Norfolk Southern derailment in East Palestine, Ohio

Norfolk Southern train cars carrying toxic chemicals derailed in East Palestine, Ohio, on February 3, 2023, starting fires that lasted several days.

(Photo: NTSB/Handout via Xinhua)

Chemicals From East Palestine Train Disaster Spread to 16 States: Study

Fires after the February 2023 accident caused plumes of toxic chemicals to spread farther than researchers anticipated. "I think we should be concerned," an expert said.

Toxic chemicals released during fires following the Norfolk Southern train derailment in Ohio last year spread to 16 states and likely Canada, according to a study released Wednesday.

The pollution, some of which came from the burning of vinyl chloride, a carcinogen, spread over 540,000 square miles, showing clearly that "the impacts of the fire were larger in scale and scope than the initial predictions," the authors of the study, published in Environmental Research Letters, found.

Lead author David Gay, coordinator of the National Atmospheric Deposition Program, said that he was very surprised by the way the chemicals had spread. "I didn't expect to see an impact this far out," he told The Washington Post.

Gay said the results did not mean "death and destruction," as concentrations were low on an absolute scale—"not melting steel or eating paint off buildings"—but that they were still "very extreme" compared to normal, with measurements higher than recorded in the previous ten years.

"I think we should be concerned," Juliane Beier, an expert on vinyl chloride effects who didn't take part in the study, told the Post, citing the possibility of long-term environmental impacts on communities.

A Norfolk Southern train crashed in East Palestine, Ohio, a village near the Pennsylvania border and the Appalachian foothills, on February 3, 2023. Dozens of train cars derailed, at least 11 of which were carrying hazardous materials, some of which caught fire after the accident and burned for days. Fearing a large-scale explosion, authorities drained the vinyl chloride from five cars into a trench and set it alight in a controlled burn.

A former U.S. Environmental Protection Agency official later said that the controlled burn went against EPA rules; the head of the National Transportation Safety Board said the deliberate burning was unnecessary.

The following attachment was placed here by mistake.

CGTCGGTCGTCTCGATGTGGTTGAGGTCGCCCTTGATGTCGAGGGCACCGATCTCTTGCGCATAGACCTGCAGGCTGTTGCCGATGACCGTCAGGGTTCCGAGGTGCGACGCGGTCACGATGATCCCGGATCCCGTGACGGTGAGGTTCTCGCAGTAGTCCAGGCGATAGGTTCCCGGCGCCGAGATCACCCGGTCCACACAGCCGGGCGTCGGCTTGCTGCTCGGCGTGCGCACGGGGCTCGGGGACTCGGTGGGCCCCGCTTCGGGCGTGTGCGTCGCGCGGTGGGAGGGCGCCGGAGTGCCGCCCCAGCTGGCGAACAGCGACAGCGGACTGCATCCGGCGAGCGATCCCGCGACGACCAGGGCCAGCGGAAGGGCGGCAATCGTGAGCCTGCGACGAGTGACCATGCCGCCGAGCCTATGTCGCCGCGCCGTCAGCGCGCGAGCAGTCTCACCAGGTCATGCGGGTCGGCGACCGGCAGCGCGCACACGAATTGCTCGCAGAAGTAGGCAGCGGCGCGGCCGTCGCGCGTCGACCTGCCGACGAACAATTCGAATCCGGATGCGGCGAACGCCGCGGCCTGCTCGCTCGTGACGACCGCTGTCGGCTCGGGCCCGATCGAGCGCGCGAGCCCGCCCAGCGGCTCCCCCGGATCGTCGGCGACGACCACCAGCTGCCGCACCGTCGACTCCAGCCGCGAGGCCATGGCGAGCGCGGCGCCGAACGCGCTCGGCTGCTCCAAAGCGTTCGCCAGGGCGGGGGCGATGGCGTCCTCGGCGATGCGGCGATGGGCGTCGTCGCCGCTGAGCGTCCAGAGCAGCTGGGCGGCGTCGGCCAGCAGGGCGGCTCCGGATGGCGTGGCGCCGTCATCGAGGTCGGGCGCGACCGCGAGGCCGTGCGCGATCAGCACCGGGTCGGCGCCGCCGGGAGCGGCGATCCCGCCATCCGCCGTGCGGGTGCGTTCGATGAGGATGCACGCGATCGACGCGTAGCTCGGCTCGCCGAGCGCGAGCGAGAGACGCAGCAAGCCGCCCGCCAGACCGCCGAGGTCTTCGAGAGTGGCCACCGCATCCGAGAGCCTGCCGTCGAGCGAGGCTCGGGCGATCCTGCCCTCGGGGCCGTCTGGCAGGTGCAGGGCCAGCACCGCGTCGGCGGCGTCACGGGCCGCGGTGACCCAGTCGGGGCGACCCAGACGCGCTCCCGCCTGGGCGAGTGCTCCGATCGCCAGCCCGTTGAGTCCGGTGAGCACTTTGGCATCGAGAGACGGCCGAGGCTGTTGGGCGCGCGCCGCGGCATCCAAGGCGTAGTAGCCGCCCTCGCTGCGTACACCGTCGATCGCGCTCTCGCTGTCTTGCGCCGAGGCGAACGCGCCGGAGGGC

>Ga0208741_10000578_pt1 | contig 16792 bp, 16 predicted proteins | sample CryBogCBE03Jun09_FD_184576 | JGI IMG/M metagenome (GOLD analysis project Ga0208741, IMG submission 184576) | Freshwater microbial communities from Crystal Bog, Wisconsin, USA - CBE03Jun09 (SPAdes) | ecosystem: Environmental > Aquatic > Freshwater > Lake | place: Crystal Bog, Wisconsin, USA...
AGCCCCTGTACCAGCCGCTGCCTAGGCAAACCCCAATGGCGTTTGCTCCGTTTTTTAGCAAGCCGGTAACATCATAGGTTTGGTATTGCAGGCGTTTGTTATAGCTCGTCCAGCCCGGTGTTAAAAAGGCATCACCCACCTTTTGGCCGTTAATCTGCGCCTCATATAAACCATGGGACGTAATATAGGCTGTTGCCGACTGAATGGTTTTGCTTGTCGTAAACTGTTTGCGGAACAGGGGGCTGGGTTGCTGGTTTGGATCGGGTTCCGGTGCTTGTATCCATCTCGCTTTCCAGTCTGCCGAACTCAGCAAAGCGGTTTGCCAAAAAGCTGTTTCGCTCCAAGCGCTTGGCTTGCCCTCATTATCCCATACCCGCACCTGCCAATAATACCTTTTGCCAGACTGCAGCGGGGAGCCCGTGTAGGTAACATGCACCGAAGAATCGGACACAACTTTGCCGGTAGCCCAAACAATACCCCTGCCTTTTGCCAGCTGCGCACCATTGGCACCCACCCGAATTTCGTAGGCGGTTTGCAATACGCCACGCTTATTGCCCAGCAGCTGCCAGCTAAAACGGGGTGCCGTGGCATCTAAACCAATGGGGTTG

The local impact of the fires was felt acutely in the month after the accident—a "potent chemical odor hung in the air for weeks," according toThe Guardian, and people reported nausea, rashes, and headaches.

The new study helps explain the wider environmental impact. The researchers looked at inorganic compound samples in rain and snow at 260 sites. The highest levels of chloride were found in northern Pennsylvania and near the Canada-New York border, which was downwind from the accident. The authors also found "exceptionally high" pH levels in rain as far away as northern Maine. They did not look at organic compounds such as dioxin or PFAS, which likely also spread following the accident, The Guardianreported. The elevated inorganic chemical levels dropped two to three weeks after the accident.

Norfolk Southern has agreed to pay nearly $1 billion in damages following two settlements reached in recent months. In April, the company reached a $600 million deal with class action plaintiffs living within 20 miles of the derailment site. That deal won't be finalized until the residents officially agree. In May, the company reached a separate $310 million settlement with the federal government. The company has said that it has already spent $107 million on community support and removed the impacted soil.

Norfolk Southern makes billions in profits every year, and the company gave its CEO a 37% pay hike last year, drawing widespread criticism. The company also spent $2.3 million on federal lobbying last year, according to OpenSecrets data reported by Roll Call.

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